A single board computer on a desk is fine for quick demos but for taking it into the wild (or even the rest of the house) you’re going to want a little more safety from debris, ESD, and drops. As SBCs get more useful this becomes an increasingly relevant problem to solve, plus a slick enclosure can be the difference between a nice benchtop hack and something that looks ready to sell as a product. [Chris] (as ProjectSBC) has been working on a series of adaptable cases called the MagClick Case System for the LattePanda Alpha SBC which are definitely worth a look.
The LattePanda Alpha isn’t a run-of-the-mill SBC; it’s essentially the mainboard from a low power ultrabook and contains up to an Intel Core M series processor, 8GB RAM, and 64GB of eMMC. Not to mention an onboard Atmega32u4, WiFi, Gigabit Ethernet, and more. It has more than enough horsepower to be used as an everyday desktop computer or even a light gaming system if you break PCIe out of one the m.2 card slots. But [Chris] realized that such adaptability was becoming a pain as he had to move it from case-to-case as his use needs changed. Thus the MagClick Case System was born.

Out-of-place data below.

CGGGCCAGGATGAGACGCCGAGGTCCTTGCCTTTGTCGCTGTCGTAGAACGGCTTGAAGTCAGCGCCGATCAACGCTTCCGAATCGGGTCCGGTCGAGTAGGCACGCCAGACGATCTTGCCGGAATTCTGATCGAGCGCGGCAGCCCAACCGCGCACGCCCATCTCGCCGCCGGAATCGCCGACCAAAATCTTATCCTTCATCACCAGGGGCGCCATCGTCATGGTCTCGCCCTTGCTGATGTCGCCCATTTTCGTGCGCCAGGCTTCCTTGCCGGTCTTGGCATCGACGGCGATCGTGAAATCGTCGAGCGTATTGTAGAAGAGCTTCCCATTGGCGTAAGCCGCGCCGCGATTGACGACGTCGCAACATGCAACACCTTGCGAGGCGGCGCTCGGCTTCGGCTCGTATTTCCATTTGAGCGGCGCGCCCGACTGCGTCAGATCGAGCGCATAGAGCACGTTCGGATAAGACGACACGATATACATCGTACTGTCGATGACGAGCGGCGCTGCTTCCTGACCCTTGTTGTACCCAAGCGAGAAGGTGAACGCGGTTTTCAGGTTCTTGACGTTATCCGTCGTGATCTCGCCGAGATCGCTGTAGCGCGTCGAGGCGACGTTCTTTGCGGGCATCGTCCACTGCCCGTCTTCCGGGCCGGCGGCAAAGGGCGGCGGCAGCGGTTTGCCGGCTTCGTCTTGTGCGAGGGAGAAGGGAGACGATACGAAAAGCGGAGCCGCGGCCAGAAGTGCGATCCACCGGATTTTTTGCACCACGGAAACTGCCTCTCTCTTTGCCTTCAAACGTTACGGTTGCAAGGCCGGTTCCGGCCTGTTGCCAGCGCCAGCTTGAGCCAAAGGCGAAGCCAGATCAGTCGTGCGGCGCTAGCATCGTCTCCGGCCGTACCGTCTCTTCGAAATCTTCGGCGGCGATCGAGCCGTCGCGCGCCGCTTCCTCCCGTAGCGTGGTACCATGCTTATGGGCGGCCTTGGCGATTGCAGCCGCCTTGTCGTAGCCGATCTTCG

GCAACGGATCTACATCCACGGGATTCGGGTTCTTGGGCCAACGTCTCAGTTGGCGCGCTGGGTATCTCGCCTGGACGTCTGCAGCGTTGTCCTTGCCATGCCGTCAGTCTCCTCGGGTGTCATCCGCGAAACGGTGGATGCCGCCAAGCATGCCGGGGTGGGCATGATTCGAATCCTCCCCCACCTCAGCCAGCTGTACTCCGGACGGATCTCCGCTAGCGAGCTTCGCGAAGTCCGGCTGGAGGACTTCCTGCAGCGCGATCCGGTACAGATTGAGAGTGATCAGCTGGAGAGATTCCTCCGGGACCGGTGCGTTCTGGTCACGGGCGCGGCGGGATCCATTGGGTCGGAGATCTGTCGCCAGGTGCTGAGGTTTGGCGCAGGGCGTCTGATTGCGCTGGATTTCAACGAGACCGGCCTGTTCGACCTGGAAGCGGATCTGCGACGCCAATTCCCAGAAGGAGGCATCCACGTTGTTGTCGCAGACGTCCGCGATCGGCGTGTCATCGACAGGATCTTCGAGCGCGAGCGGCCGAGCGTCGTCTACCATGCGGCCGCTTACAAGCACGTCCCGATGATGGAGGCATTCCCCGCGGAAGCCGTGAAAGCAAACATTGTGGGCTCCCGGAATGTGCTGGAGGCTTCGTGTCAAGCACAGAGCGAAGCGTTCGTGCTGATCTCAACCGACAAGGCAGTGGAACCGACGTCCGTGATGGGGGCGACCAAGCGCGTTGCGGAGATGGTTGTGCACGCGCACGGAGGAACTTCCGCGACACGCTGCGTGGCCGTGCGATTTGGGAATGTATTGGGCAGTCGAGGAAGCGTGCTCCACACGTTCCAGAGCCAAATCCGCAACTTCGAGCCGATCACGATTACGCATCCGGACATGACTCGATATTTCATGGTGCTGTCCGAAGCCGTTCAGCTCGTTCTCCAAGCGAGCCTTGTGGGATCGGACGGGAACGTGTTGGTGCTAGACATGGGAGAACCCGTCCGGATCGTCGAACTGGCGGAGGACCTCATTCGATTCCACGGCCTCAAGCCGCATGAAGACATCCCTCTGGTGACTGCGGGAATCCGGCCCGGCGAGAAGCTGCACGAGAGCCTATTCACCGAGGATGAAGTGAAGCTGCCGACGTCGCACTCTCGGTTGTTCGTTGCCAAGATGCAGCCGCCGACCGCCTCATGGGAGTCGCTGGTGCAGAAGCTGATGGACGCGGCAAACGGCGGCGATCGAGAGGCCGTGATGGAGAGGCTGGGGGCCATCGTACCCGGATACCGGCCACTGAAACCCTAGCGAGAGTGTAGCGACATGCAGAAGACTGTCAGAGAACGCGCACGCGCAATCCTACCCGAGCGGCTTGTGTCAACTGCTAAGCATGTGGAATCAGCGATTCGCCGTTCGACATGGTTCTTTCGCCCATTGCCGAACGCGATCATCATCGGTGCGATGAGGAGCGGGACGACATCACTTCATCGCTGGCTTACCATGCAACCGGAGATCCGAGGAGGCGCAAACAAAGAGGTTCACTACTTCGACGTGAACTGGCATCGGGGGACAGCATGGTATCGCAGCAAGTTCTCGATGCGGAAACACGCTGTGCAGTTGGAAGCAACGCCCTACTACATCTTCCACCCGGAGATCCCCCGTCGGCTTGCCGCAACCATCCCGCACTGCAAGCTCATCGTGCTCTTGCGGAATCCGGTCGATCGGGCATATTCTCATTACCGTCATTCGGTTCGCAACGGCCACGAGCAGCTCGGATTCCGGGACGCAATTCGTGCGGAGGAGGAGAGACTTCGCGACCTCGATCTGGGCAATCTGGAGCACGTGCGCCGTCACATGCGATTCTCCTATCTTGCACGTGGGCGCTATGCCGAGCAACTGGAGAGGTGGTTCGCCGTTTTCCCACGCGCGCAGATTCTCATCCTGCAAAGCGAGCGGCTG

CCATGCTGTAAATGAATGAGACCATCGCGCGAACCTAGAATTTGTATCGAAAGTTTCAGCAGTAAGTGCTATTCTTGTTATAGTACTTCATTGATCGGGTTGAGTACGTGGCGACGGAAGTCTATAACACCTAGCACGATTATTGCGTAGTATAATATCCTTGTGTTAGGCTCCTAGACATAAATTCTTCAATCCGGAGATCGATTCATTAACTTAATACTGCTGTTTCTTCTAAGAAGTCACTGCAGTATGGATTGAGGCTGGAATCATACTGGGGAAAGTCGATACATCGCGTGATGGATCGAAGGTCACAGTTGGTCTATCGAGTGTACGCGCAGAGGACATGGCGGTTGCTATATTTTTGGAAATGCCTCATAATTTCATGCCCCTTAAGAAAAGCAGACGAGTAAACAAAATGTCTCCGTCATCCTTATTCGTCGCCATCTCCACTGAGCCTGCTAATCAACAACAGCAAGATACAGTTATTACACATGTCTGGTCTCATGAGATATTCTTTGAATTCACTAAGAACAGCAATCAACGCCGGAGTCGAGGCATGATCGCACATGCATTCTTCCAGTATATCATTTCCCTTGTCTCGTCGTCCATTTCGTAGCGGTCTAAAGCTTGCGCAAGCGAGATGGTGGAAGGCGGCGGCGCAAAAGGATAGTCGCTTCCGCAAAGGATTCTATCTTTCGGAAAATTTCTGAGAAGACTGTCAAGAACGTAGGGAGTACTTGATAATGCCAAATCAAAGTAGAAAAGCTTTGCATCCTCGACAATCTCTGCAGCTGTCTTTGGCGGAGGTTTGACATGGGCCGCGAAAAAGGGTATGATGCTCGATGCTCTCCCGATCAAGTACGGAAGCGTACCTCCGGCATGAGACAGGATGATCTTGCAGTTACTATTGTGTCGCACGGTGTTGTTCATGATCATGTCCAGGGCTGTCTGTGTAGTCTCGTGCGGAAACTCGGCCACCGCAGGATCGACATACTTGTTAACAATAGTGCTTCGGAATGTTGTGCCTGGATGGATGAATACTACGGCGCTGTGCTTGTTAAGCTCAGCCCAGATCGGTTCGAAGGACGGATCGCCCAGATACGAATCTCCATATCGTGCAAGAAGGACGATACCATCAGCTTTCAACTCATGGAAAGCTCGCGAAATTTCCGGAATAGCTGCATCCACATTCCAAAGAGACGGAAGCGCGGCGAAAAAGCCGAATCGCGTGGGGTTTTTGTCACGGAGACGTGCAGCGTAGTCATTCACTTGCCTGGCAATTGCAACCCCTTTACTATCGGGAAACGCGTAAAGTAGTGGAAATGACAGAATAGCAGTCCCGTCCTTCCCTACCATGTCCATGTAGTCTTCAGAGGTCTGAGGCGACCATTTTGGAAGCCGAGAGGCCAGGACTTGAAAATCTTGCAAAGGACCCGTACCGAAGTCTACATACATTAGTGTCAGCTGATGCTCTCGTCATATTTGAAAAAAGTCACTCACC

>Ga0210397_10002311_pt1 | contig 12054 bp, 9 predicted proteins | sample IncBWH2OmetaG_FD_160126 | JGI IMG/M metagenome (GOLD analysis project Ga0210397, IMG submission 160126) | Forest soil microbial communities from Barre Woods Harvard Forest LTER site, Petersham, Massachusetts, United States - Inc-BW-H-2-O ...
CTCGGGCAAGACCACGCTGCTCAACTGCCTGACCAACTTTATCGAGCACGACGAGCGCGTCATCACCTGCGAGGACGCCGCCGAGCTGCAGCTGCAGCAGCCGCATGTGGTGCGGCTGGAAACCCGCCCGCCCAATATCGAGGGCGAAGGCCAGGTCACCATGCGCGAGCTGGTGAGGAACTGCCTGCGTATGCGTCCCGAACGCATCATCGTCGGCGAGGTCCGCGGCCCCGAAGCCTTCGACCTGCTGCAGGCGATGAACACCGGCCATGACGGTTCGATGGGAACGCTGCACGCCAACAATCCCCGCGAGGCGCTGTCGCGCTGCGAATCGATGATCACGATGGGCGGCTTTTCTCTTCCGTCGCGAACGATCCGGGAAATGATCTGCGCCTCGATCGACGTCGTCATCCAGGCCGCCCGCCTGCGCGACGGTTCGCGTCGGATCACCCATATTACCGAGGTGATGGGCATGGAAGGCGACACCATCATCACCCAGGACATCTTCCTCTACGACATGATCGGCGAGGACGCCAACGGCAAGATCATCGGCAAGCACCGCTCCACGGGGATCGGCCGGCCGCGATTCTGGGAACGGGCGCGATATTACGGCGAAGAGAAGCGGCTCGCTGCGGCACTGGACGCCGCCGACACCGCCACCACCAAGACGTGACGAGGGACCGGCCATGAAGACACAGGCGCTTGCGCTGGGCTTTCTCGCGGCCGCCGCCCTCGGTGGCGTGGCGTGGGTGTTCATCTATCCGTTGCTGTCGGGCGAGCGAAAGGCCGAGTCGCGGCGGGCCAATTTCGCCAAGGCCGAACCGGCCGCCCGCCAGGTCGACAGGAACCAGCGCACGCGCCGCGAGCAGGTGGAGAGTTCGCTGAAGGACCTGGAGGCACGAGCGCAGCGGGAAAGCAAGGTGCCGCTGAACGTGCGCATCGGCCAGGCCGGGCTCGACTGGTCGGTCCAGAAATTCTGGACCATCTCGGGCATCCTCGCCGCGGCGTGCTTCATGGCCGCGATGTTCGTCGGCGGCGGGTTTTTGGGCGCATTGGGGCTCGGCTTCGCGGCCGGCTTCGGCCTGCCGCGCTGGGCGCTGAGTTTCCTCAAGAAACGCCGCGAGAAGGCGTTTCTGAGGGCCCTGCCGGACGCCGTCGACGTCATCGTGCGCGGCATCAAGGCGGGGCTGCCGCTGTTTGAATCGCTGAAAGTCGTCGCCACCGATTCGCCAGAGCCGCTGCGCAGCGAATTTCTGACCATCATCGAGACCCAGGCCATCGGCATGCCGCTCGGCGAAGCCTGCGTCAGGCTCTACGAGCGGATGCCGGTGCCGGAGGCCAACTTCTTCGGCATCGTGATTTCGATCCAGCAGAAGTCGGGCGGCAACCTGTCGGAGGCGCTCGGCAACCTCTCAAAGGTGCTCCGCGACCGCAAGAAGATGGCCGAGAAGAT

As the name suggests, the MagClick cases are designed to click together magnetically during construction and mounting. Snap the sides on the SBC and add the top and bottom and you have an enclosed desktop system that exposes all the ports. Pop the top off and snap it to the side of a GPU/power supply enclosure and you have a stationary gaming system. Pull it off again and attach it to [Chris]’s Nintendo Switch style portable case with batteries and Joycons and you’re gaming on the move. In practice some of these transitions will still require plugging in internal and external wires, but we think it’s a big improvement.
Right now the files for some MagClick variants are on Thingiverse, and [Chris] has a tutorial for now to assemble the desktop (“Base”) case. If you’re interested in learning more check out the slick intro video after the break.
This isn’t the only SBC case we’ve seen recently. [Madeline Gannon] made a similarly adaptable series of cases for the Jetson Nano so she could take it into the world.